Before we get started, a couple of quick notes: we’re having some issues involving the servers that host the Source. That’s why the blog has crashed a few times recently or may be slow. Please bear with us.
On another note, I’ve been through some Santa Anas while out in the desert, but the winds that swept through my Pasadena neighborhood between 10 p.m. Wednesday and 6 a.m. Thursday were pretty unreal. I have no idea how many tons of wood came down across the Southland yesterday, but it sure seemed like my neighorhood was a little brighter today with a little less shade, owing to so many branches and tree tops toppling. (Here’s a few photos I posted to Flickr after a bike ride through parts of Pasadena yesterday).
And for you Sierra-philes out there (I’m one), here’s a little something plucked from the National Weather Service website yesterday:
SCATTERED SNOW SHOWERS ALONG THE SIERRA CREST WILL DIMINISH BY LATE MORNING OR EARLY AFTERNOON AS DRIER AIR MOVES INTO MONO COUNTY. MAMMOTH MOUNTAIN WIND SENSOR AT 11000 FEET REPORTED SUSTAINED WINDS OF 140-150 MPH, BUT APPEARS GUST SENSOR CAN`T REPORTS WINDS OVER 150 MPH. ESTIMATING PEAK GUSTS OVER THE TOP OF MAMMOTH MOUNTAIN OF 170-180 MPH USING A 15-20 PERCENT INCREASE OVER THE SUSTAINED WINDS. ASIDE FROM THE TOP OF MAMMOTH MOUNTAIN, PEAK GUSTS OF 70-90 MPH WERE REPORTED ALONG THE CREST AND BELOW 10000 FEET.
How Americans react to high gas prices (The Atlantic)
They react this way: with every 10 percent increase in gas prices, four percent more people shift to bus ridership and eight percent to taking trains, according to a new study in the Journal of Transport Geography. The study looked at a couple dozen or so American cities, including Los Angeles. Excerpt from the Atlantic’s interview with the study’s author, Bradley Lane, of the University of Texas at El Paso:
“Despite this being one of the most driving-oriented societies in the world, despite the fact that we have a lower national priority for transit than just about every developed society in the world, despite the fact driving is essentially free in our minds compared to any other mode, in some cities you still see some pretty large responses to gasoline prices,” says Lane. “So despite the game being tilted totally in favor of auto use, gasoline price fluctuation in the past 7 or 8 years actually appears to have a pretty significant, consistent effect on limiting how much people drive.”
The upshot of this analysis is a recognition that automobile use does not occur in isolation. It’s strongly tied to both gasoline prices and the quality of the public transit system. Increase the first and improve the second, says Lane, and you may well find that America’s love for the road is founded less on hard concrete than on an artificially soft market.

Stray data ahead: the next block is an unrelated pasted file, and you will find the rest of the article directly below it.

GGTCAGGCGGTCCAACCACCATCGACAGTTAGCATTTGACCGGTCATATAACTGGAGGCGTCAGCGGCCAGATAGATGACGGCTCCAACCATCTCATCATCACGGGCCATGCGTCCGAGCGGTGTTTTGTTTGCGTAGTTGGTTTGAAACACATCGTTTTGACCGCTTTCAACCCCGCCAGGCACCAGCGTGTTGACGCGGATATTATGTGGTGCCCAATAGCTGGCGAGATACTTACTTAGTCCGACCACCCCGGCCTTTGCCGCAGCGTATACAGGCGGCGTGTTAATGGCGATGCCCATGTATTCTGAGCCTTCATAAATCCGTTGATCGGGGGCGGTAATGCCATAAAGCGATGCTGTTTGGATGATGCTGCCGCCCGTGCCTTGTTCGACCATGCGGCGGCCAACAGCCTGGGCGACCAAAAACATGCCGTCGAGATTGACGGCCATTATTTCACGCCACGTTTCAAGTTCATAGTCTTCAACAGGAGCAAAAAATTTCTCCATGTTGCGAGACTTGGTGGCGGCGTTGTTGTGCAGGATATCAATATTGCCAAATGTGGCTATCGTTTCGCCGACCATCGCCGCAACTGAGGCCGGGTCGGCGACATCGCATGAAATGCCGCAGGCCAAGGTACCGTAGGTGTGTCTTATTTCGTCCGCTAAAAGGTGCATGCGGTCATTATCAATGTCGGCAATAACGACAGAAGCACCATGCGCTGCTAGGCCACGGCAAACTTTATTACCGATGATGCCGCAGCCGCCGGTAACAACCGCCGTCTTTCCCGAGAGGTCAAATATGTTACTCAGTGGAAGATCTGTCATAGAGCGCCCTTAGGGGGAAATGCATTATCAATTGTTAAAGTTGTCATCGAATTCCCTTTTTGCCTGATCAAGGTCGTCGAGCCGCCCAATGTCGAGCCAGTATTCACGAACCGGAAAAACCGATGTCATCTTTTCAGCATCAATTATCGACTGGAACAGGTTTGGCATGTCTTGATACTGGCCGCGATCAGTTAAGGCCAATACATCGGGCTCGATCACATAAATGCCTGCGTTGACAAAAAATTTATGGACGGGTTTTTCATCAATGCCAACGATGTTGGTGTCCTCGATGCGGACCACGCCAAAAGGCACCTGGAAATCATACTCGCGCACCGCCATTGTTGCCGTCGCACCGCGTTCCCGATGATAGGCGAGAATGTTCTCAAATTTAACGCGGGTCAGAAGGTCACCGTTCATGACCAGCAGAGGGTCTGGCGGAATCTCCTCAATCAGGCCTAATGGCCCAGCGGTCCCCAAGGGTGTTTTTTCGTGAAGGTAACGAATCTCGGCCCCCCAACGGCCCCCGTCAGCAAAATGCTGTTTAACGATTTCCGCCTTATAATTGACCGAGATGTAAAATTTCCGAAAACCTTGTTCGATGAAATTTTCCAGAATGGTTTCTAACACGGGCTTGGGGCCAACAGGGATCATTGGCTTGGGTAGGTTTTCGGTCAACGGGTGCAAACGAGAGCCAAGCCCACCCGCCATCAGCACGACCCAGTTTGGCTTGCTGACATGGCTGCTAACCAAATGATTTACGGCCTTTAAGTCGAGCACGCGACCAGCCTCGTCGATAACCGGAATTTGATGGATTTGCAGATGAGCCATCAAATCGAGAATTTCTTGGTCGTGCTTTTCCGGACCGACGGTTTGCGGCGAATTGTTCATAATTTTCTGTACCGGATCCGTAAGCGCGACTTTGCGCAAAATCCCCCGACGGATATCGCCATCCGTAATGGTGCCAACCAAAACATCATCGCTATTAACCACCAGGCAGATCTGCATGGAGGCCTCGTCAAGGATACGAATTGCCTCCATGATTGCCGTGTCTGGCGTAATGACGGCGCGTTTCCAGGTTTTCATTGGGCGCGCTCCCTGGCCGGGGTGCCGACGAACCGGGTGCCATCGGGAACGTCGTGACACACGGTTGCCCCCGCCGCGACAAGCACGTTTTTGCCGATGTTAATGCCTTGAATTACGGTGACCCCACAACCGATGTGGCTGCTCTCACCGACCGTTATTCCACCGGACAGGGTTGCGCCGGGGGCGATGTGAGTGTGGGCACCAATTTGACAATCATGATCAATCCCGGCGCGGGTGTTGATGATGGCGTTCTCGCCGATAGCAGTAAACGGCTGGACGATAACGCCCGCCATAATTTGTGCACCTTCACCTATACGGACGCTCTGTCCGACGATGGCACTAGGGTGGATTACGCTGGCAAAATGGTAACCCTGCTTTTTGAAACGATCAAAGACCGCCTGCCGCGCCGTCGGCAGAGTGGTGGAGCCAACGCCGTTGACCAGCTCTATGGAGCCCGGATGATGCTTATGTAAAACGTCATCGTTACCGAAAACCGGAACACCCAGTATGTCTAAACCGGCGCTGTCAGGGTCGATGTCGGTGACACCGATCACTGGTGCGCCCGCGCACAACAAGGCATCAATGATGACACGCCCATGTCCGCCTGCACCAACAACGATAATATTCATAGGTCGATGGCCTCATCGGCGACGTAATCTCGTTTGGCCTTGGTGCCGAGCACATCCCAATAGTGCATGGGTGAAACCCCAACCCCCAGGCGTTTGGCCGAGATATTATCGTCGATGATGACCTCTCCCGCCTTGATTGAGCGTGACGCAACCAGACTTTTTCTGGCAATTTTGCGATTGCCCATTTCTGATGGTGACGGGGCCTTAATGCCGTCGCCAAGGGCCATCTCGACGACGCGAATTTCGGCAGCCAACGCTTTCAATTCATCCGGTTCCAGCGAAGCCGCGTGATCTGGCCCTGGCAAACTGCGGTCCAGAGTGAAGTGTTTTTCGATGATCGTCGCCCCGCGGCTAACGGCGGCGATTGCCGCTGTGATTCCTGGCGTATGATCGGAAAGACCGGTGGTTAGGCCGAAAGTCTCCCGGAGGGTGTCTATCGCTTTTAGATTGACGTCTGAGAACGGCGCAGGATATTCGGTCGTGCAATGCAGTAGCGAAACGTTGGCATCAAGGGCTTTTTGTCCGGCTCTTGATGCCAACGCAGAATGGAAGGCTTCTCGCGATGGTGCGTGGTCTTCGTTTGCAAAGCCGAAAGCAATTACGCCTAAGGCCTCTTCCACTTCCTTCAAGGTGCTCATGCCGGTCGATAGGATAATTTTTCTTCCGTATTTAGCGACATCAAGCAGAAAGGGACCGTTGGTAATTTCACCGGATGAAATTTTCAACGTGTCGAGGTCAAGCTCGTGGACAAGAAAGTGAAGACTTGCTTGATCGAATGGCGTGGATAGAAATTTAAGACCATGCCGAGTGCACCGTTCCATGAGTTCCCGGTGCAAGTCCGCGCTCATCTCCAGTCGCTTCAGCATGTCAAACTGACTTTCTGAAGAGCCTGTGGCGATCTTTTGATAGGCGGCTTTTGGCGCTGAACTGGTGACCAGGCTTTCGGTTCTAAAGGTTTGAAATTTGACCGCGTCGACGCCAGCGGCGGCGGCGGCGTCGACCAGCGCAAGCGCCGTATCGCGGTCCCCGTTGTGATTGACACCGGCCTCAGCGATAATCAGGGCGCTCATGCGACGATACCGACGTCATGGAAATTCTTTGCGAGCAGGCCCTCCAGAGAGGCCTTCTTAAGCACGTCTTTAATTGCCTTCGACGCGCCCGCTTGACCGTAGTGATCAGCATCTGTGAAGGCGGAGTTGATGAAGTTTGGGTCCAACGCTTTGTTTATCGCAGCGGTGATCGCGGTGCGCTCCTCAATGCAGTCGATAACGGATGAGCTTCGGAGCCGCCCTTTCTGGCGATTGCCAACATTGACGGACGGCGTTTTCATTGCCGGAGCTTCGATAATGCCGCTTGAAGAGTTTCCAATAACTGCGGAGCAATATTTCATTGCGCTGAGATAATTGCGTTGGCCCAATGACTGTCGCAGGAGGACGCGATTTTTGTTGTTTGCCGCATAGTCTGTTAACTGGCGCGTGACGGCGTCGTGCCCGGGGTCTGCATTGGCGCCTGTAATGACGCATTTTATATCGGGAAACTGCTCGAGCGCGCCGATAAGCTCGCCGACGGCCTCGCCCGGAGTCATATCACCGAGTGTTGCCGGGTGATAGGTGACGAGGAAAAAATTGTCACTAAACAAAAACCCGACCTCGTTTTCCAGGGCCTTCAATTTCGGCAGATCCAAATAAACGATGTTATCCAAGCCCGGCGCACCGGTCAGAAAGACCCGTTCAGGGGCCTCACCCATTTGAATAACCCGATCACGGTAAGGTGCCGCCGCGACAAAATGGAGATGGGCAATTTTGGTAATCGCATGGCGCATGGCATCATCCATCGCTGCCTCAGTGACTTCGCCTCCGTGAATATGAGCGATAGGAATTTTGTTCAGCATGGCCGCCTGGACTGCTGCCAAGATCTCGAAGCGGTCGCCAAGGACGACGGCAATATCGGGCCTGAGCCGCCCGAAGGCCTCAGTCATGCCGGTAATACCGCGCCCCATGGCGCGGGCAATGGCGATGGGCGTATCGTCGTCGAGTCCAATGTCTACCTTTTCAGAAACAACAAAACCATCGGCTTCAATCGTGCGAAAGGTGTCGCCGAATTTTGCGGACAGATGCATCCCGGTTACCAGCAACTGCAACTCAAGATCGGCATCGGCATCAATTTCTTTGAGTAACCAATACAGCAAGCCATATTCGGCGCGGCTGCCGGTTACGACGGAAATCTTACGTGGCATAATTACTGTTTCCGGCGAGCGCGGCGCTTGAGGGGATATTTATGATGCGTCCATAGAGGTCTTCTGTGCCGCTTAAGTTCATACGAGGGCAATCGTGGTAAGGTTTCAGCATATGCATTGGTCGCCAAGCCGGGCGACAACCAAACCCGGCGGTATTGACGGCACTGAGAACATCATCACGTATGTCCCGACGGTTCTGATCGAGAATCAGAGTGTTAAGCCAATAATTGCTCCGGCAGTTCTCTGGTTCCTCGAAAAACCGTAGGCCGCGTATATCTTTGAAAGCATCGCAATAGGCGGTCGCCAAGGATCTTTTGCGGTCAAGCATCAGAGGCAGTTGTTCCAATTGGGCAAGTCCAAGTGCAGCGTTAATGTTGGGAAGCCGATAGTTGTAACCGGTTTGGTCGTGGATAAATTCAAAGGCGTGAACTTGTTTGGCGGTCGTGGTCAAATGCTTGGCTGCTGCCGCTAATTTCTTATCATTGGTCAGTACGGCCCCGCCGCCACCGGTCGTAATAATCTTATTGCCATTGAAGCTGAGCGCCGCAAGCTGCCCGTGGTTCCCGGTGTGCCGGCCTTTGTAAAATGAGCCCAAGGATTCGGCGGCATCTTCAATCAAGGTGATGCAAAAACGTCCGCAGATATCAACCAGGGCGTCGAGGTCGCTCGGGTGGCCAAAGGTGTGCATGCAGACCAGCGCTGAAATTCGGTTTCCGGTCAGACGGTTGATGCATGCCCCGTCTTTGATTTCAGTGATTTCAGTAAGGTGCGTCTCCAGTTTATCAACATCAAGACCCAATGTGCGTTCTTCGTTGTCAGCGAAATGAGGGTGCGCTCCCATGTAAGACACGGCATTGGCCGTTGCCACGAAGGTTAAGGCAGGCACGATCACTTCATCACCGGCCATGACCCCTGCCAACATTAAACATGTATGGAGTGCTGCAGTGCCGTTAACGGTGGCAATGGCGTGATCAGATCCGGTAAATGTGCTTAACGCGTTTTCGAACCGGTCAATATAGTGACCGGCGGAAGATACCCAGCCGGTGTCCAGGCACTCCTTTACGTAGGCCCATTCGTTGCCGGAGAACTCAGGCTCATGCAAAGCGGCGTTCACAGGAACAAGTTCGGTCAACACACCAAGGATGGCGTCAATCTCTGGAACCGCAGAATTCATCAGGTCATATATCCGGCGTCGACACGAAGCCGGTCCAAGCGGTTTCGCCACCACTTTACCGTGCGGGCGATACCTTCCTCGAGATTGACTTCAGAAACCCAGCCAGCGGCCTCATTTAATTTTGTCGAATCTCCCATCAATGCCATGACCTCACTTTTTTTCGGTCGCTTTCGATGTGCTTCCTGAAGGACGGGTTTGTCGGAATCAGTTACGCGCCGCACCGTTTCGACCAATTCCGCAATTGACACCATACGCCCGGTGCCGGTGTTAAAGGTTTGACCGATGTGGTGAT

Check out the maps with this post showing the relationship between gas prices and transit use in cities across the U.S. The Los Angeles region looks like it’s middle-of-the-pack in terms of people switching to transit when gas prices go up. Interesting.
Re-thinking streets in Northeast Los Angeles (L.A. Streetsblog)
Good post about James Rojas leading Occidental students in a simple exercise: asking them what streets such as York Boulevard in Highland Park and Colorado Boulevard in Eagle Rock would look like in 50 years. Talk about two streets with so much potential and so much gap between the reality and the potential. Colorado Boulevard in Eagle Rock, in particular, over the decades has been transformed into a six-lane road that resembles a mini-highway (before the 210 freeway came along, that’s how it was used) that moves voluminous auto traffic through a business district that has seen a revival of sorts. Excerpt:
They also seemed to create streets that were destinations where you could patronize local businesses, take advantage of a community garden or places to hang out with friends to sit, rest, or linger. Moving quickly through the streets was not a goal of the students, which would be for a transportation planner. The student’s ideas expressed a longing for a sense of community.
Well said, James.
The city of Los Angeles’ bus service went live on Google Maps on Thursday. As Zach Behrens writes, the city’s website had good information about its buses. “…The power of this integration helps commuters best choose routes across a region where numerous transit agencies operate,” writes Zach Behrens. “Without a central data hub, planning a trip from, let’s say, a far flung area of Orange County to downtown L.A. could mean visiting a number of transit websites to check schedules. With Google, a lot of that work is already done.”